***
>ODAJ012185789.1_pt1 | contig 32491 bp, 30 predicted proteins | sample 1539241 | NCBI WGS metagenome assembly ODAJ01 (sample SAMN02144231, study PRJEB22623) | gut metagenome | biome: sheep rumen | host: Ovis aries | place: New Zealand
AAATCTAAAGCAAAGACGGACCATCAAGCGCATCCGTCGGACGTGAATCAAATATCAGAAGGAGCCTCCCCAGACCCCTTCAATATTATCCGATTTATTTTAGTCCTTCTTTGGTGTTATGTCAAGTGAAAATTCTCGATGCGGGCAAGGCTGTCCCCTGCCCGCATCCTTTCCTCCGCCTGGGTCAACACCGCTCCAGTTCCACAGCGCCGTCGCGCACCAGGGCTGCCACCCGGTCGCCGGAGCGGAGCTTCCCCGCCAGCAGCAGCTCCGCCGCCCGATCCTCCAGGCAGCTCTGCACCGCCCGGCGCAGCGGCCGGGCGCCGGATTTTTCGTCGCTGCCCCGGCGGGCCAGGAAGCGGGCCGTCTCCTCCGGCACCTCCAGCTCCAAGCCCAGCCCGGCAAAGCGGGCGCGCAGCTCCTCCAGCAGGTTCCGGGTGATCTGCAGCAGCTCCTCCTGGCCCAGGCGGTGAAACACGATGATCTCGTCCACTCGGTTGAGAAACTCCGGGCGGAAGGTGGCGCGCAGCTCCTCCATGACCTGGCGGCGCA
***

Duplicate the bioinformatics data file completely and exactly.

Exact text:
>ODAJ012185789.1_pt1 | contig 32491 bp, 30 predicted proteins | sample 1539241 | NCBI WGS metagenome assembly ODAJ01 (sample SAMN02144231, study PRJEB22623) | gut metagenome | biome: sheep rumen | host: Ovis aries | place: New Zealand
AAATCTAAAGCAAAGACGGACCATCAAGCGCATCCGTCGGACGTGAATCAAATATCAGAAGGAGCCTCCCCAGACCCCTTCAATATTATCCGATTTATTTTAGTCCTTCTTTGGTGTTATGTCAAGTGAAAATTCTCGATGCGGGCAAGGCTGTCCCCTGCCCGCATCCTTTCCTCCGCCTGGGTCAACACCGCTCCAGTTCCACAGCGCCGTCGCGCACCAGGGCTGCCACCCGGTCGCCGGAGCGGAGCTTCCCCGCCAGCAGCAGCTCCGCCGCCCGATCCTCCAGGCAGCTCTGCACCGCCCGGCGCAGCGGCCGGGCGCCGGATTTTTCGTCGCTGCCCCGGCGGGCCAGGAAGCGGGCCGTCTCCTCCGGCACCTCCAGCTCCAAGCCCAGCCCGGCAAAGCGGGCGCGCAGCTCCTCCAGCAGGTTCCGGGTGATCTGCAGCAGCTCCTCCTGGCCCAGGCGGTGAAACACGATGATCTCGTCCACTCGGTTGAGAAACTCCGGGCGGAAGGTGGCGCGCAGCTCCTCCATGACCTGGCGGCGCA